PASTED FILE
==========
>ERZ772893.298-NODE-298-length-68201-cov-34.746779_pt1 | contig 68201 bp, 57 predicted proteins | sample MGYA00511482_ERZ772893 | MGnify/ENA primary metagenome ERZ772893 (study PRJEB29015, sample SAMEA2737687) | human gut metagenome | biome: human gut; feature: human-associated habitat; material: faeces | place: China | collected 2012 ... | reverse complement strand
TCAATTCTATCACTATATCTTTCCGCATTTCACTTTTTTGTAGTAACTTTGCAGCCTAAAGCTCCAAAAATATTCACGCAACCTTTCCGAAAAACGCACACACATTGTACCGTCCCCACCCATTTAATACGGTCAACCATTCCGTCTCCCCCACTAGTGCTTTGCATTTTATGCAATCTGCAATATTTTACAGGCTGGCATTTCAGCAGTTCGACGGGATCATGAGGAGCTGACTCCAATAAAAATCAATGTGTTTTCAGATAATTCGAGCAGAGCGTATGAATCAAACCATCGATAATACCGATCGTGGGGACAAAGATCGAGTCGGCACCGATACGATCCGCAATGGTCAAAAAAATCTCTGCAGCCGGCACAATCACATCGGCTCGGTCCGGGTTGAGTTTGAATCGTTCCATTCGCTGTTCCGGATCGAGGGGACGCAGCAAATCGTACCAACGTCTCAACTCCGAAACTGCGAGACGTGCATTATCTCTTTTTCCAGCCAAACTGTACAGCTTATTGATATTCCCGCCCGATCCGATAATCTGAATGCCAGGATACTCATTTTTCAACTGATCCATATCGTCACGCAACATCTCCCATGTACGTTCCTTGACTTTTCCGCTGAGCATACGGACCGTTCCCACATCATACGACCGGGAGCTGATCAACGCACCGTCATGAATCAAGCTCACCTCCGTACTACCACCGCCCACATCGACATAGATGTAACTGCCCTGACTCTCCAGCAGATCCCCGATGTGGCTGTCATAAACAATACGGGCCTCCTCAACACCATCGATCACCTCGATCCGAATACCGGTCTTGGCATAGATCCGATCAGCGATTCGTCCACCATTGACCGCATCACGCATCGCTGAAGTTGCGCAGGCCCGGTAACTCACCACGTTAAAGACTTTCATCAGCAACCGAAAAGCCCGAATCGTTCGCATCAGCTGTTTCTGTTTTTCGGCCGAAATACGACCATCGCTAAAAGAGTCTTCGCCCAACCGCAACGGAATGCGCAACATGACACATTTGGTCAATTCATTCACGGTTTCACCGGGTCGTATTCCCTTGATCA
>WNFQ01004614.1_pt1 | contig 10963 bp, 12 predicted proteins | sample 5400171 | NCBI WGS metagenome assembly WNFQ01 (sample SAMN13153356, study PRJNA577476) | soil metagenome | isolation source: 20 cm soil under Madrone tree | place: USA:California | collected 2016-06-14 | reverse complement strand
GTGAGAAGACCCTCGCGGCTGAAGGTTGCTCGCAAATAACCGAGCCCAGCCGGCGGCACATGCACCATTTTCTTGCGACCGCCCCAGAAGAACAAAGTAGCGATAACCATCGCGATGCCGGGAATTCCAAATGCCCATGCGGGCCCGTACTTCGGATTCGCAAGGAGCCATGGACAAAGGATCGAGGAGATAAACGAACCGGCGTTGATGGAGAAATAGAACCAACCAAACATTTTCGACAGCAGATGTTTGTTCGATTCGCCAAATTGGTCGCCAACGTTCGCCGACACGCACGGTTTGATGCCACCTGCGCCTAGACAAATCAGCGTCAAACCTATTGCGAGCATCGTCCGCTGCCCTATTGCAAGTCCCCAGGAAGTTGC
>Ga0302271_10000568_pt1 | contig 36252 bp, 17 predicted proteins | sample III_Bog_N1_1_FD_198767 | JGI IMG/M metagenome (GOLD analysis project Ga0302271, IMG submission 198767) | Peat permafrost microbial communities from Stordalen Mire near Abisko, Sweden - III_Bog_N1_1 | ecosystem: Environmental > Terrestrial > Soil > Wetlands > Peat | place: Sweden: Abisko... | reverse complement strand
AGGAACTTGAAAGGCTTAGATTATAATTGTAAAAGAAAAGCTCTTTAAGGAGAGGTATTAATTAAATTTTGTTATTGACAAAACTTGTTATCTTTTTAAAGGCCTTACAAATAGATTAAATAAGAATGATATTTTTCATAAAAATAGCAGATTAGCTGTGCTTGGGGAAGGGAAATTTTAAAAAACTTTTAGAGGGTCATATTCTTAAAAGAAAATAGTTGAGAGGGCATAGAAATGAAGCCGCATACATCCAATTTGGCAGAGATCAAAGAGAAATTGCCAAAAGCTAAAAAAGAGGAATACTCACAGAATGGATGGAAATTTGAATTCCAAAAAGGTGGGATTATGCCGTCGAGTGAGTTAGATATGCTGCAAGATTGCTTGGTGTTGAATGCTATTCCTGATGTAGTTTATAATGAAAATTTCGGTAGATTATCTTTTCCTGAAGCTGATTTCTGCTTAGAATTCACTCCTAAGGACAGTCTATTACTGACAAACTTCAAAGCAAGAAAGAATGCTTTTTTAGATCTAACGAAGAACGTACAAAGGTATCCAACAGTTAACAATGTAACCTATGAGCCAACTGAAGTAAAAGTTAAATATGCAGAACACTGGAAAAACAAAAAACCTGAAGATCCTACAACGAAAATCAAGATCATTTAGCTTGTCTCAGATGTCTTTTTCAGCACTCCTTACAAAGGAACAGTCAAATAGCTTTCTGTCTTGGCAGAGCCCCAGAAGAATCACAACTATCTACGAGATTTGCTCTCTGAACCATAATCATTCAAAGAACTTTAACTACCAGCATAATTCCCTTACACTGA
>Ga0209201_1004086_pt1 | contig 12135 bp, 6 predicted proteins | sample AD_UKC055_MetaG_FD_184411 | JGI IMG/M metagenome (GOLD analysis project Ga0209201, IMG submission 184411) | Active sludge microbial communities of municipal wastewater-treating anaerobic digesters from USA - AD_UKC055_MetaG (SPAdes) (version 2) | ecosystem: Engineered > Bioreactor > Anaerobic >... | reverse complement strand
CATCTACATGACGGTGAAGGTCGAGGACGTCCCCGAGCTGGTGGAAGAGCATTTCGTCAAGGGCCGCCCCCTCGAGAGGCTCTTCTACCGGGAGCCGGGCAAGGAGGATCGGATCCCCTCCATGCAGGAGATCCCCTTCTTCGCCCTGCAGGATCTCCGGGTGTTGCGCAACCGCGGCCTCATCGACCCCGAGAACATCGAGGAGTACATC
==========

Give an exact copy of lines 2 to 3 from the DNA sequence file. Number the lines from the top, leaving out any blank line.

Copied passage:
TCAATTCTATCACTATATCTTTCCGCATTTCACTTTTTTGTAGTAACTTTGCAGCCTAAAGCTCCAAAAATATTCACGCAACCTTTCCGAAAAACGCACACACATTGTACCGTCCCCACCCATTTAATACGGTCAACCATTCCGTCTCCCCCACTAGTGCTTTGCATTTTATGCAATCTGCAATATTTTACAGGCTGGCATTTCAGCAGTTCGACGGGATCATGAGGAGCTGACTCCAATAAAAATCAATGTGTTTTCAGATAATTCGAGCAGAGCGTATGAATCAAACCATCGATAATACCGATCGTGGGGACAAAGATCGAGTCGGCACCGATACGATCCGCAATGGTCAAAAAAATCTCTGCAGCCGGCACAATCACATCGGCTCGGTCCGGGTTGAGTTTGAATCGTTCCATTCGCTGTTCCGGATCGAGGGGACGCAGCAAATCGTACCAACGTCTCAACTCCGAAACTGCGAGACGTGCATTATCTCTTTTTCCAGCCAAACTGTACAGCTTATTGATATTCCCGCCCGATCCGATAATCTGAATGCCAGGATACTCATTTTTCAACTGATCCATATCGTCACGCAACATCTCCCATGTACGTTCCTTGACTTTTCCGCTGAGCATACGGACCGTTCCCACATCATACGACCGGGAGCTGATCAACGCACCGTCATGAATCAAGCTCACCTCCGTACTACCACCGCCCACATCGACATAGATGTAACTGCCCTGACTCTCCAGCAGATCCCCGATGTGGCTGTCATAAACAATACGGGCCTCCTCAACACCATCGATCACCTCGATCCGAATACCGGTCTTGGCATAGATCCGATCAGCGATTCGTCCACCATTGACCGCATCACGCATCGCTGAAGTTGCGCAGGCCCGGTAACTCACCACGTTAAAGACTTTCATCAGCAACCGAAAAGCCCGAATCGTTCGCATCAGCTGTTTCTGTTTTTCGGCCGAAATACGACCATCGCTAAAAGAGTCTTCGCCCAACCGCAACGGAATGCGCAACATGACACATTTGGTCAATTCATTCACGGTTTCACCGGGTCGTATTCCCTTGATCA
>WNFQ01004614.1_pt1 | contig 10963 bp, 12 predicted proteins | sample 5400171 | NCBI WGS metagenome assembly WNFQ01 (sample SAMN13153356, study PRJNA577476) | soil metagenome | isolation source: 20 cm soil under Madrone tree | place: USA:California | collected 2016-06-14 | reverse complement strand